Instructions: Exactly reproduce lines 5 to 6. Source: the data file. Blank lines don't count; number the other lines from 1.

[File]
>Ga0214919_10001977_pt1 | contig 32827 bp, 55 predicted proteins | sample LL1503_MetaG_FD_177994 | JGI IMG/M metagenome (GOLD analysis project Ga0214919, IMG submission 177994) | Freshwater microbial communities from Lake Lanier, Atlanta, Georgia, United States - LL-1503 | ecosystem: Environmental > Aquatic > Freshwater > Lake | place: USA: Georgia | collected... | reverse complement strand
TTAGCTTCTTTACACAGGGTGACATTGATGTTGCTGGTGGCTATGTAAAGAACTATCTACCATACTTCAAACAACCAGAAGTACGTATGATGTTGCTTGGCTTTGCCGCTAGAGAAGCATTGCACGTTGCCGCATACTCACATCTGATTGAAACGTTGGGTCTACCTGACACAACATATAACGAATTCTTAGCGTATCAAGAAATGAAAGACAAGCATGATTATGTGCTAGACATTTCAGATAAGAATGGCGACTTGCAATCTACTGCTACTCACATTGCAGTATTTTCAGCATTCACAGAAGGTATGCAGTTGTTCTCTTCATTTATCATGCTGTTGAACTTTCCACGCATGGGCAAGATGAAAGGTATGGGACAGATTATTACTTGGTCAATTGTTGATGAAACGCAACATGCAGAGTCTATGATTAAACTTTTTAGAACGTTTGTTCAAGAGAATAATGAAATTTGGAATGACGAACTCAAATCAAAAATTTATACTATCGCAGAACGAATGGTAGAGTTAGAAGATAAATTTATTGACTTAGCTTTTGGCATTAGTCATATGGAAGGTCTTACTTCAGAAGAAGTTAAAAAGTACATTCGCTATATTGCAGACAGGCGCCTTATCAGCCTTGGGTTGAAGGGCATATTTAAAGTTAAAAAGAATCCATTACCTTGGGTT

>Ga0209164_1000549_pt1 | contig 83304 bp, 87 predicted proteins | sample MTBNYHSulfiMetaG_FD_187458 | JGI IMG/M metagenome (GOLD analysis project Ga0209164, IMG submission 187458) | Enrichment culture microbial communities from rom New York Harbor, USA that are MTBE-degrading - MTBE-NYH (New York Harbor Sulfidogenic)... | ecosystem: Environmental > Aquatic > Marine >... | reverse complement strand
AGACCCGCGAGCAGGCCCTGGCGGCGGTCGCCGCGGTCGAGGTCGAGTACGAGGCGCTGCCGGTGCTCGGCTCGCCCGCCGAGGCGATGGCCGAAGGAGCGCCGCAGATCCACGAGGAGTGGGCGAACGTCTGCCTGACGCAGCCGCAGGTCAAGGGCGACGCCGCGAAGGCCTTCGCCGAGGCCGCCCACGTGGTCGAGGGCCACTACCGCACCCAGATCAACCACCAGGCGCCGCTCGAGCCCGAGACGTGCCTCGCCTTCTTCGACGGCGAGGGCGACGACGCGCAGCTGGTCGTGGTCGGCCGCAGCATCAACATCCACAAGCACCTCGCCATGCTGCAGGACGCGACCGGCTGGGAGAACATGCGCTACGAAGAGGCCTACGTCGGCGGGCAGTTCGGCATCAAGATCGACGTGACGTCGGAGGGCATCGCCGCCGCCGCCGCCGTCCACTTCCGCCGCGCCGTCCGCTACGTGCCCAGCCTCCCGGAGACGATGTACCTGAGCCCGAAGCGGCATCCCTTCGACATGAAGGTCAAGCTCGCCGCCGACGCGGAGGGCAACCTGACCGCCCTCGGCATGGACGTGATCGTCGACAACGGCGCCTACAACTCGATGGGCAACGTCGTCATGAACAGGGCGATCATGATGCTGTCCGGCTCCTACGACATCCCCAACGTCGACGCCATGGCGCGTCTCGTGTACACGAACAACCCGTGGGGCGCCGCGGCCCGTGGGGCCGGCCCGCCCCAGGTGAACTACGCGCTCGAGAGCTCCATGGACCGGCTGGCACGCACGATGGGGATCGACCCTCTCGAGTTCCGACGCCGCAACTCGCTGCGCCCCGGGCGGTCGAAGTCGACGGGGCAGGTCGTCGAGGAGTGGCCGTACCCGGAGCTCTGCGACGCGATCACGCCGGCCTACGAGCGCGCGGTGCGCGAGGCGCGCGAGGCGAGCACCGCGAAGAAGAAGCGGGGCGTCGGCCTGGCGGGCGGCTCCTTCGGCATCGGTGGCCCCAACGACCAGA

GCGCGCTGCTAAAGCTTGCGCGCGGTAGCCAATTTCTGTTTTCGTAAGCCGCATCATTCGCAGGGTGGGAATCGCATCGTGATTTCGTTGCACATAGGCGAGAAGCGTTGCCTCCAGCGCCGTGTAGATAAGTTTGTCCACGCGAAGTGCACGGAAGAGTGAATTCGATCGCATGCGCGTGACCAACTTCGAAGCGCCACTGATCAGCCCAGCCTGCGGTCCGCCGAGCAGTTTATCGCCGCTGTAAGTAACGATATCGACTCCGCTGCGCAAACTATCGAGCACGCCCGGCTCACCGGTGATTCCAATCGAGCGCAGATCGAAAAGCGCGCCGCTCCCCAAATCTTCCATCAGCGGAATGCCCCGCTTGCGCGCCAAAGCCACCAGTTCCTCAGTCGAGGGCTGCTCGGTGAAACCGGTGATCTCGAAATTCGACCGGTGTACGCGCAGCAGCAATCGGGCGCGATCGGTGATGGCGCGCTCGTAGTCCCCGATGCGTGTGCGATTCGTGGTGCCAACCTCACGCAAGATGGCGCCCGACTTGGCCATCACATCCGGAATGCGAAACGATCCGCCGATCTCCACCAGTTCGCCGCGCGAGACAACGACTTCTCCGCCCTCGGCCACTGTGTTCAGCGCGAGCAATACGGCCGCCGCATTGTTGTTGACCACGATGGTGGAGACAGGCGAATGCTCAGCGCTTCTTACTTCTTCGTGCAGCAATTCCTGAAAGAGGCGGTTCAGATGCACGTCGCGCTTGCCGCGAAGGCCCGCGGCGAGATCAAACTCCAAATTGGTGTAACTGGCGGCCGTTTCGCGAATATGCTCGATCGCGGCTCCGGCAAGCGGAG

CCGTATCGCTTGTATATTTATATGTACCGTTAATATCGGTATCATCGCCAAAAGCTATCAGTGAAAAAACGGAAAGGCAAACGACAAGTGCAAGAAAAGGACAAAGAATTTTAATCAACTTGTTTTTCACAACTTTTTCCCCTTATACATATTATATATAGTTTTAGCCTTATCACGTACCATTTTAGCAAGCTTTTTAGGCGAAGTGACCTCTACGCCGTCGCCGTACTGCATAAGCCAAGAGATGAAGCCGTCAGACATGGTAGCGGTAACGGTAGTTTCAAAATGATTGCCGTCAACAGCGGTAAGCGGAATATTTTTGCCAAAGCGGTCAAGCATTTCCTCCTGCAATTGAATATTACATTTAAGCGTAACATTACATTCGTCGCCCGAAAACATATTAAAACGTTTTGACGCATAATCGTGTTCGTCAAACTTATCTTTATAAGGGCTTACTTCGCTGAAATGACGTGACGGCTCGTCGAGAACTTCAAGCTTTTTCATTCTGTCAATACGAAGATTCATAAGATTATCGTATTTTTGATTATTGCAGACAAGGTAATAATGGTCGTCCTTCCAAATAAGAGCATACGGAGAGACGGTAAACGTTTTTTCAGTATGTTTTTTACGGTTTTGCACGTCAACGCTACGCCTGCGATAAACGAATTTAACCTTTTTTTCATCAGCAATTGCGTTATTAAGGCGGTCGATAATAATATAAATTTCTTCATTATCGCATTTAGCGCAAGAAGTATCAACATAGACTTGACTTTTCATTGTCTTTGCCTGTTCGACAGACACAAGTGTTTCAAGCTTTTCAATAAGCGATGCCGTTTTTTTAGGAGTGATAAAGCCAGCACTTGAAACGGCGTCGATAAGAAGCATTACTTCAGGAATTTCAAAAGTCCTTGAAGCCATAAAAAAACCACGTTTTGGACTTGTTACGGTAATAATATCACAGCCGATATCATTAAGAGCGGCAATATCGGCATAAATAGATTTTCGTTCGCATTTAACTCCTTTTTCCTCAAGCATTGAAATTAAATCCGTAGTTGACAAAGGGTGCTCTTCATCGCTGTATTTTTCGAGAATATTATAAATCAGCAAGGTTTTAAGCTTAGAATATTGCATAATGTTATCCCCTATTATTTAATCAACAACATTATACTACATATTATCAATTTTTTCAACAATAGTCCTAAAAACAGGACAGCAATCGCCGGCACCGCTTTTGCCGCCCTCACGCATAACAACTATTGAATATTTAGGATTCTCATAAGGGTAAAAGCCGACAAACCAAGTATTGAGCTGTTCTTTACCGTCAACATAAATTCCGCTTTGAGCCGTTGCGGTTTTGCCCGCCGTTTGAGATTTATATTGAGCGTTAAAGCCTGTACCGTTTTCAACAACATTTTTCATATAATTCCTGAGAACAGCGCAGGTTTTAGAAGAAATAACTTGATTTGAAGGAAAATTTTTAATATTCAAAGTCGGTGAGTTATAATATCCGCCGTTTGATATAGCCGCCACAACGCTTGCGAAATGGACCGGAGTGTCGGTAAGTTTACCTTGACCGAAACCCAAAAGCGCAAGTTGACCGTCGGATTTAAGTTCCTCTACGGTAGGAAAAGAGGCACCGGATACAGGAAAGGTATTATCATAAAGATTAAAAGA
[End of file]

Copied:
GCGCGCTGCTAAAGCTTGCGCGCGGTAGCCAATTTCTGTTTTCGTAAGCCGCATCATTCGCAGGGTGGGAATCGCATCGTGATTTCGTTGCACATAGGCGAGAAGCGTTGCCTCCAGCGCCGTGTAGATAAGTTTGTCCACGCGAAGTGCACGGAAGAGTGAATTCGATCGCATGCGCGTGACCAACTTCGAAGCGCCACTGATCAGCCCAGCCTGCGGTCCGCCGAGCAGTTTATCGCCGCTGTAAGTAACGATATCGACTCCGCTGCGCAAACTATCGAGCACGCCCGGCTCACCGGTGATTCCAATCGAGCGCAGATCGAAAAGCGCGCCGCTCCCCAAATCTTCCATCAGCGGAATGCCCCGCTTGCGCGCCAAAGCCACCAGTTCCTCAGTCGAGGGCTGCTCGGTGAAACCGGTGATCTCGAAATTCGACCGGTGTACGCGCAGCAGCAATCGGGCGCGATCGGTGATGGCGCGCTCGTAGTCCCCGATGCGTGTGCGATTCGTGGTGCCAACCTCACGCAAGATGGCGCCCGACTTGGCCATCACATCCGGAATGCGAAACGATCCGCCGATCTCCACCAGTTCGCCGCGCGAGACAACGACTTCTCCGCCCTCGGCCACTGTGTTCAGCGCGAGCAATACGGCCGCCGCATTGTTGTTGACCACGATGGTGGAGACAGGCGAATGCTCAGCGCTTCTTACTTCTTCGTGCAGCAATTCCTGAAAGAGGCGGTTCAGATGCACGTCGCGCTTGCCGCGAAGGCCCGCGGCGAGATCAAACTCCAAATTGGTGTAACTGGCGGCCGTTTCGCGAATATGCTCGATCGCGGCTCCGGCAAGCGGAG

CCGTATCGCTTGTATATTTATATGTACCGTTAATATCGGTATCATCGCCAAAAGCTATCAGTGAAAAAACGGAAAGGCAAACGACAAGTGCAAGAAAAGGACAAAGAATTTTAATCAACTTGTTTTTCACAACTTTTTCCCCTTATACATATTATATATAGTTTTAGCCTTATCACGTACCATTTTAGCAAGCTTTTTAGGCGAAGTGACCTCTACGCCGTCGCCGTACTGCATAAGCCAAGAGATGAAGCCGTCAGACATGGTAGCGGTAACGGTAGTTTCAAAATGATTGCCGTCAACAGCGGTAAGCGGAATATTTTTGCCAAAGCGGTCAAGCATTTCCTCCTGCAATTGAATATTACATTTAAGCGTAACATTACATTCGTCGCCCGAAAACATATTAAAACGTTTTGACGCATAATCGTGTTCGTCAAACTTATCTTTATAAGGGCTTACTTCGCTGAAATGACGTGACGGCTCGTCGAGAACTTCAAGCTTTTTCATTCTGTCAATACGAAGATTCATAAGATTATCGTATTTTTGATTATTGCAGACAAGGTAATAATGGTCGTCCTTCCAAATAAGAGCATACGGAGAGACGGTAAACGTTTTTTCAGTATGTTTTTTACGGTTTTGCACGTCAACGCTACGCCTGCGATAAACGAATTTAACCTTTTTTTCATCAGCAATTGCGTTATTAAGGCGGTCGATAATAATATAAATTTCTTCATTATCGCATTTAGCGCAAGAAGTATCAACATAGACTTGACTTTTCATTGTCTTTGCCTGTTCGACAGACACAAGTGTTTCAAGCTTTTCAATAAGCGATGCCGTTTTTTTAGGAGTGATAAAGCCAGCACTTGAAACGGCGTCGATAAGAAGCATTACTTCAGGAATTTCAAAAGTCCTTGAAGCCATAAAAAAACCACGTTTTGGACTTGTTACGGTAATAATATCACAGCCGATATCATTAAGAGCGGCAATATCGGCATAAATAGATTTTCGTTCGCATTTAACTCCTTTTTCCTCAAGCATTGAAATTAAATCCGTAGTTGACAAAGGGTGCTCTTCATCGCTGTATTTTTCGAGAATATTATAAATCAGCAAGGTTTTAAGCTTAGAATATTGCATAATGTTATCCCCTATTATTTAATCAACAACATTATACTACATATTATCAATTTTTTCAACAATAGTCCTAAAAACAGGACAGCAATCGCCGGCACCGCTTTTGCCGCCCTCACGCATAACAACTATTGAATATTTAGGATTCTCATAAGGGTAAAAGCCGACAAACCAAGTATTGAGCTGTTCTTTACCGTCAACATAAATTCCGCTTTGAGCCGTTGCGGTTTTGCCCGCCGTTTGAGATTTATATTGAGCGTTAAAGCCTGTACCGTTTTCAACAACATTTTTCATATAATTCCTGAGAACAGCGCAGGTTTTAGAAGAAATAACTTGATTTGAAGGAAAATTTTTAATATTCAAAGTCGGTGAGTTATAATATCCGCCGTTTGATATAGCCGCCACAACGCTTGCGAAATGGACCGGAGTGTCGGTAAGTTTACCTTGACCGAAACCCAAAAGCGCAAGTTGACCGTCGGATTTAAGTTCCTCTACGGTAGGAAAAGAGGCACCGGATACAGGAAAGGTATTATCATAAAGATTAAAAGA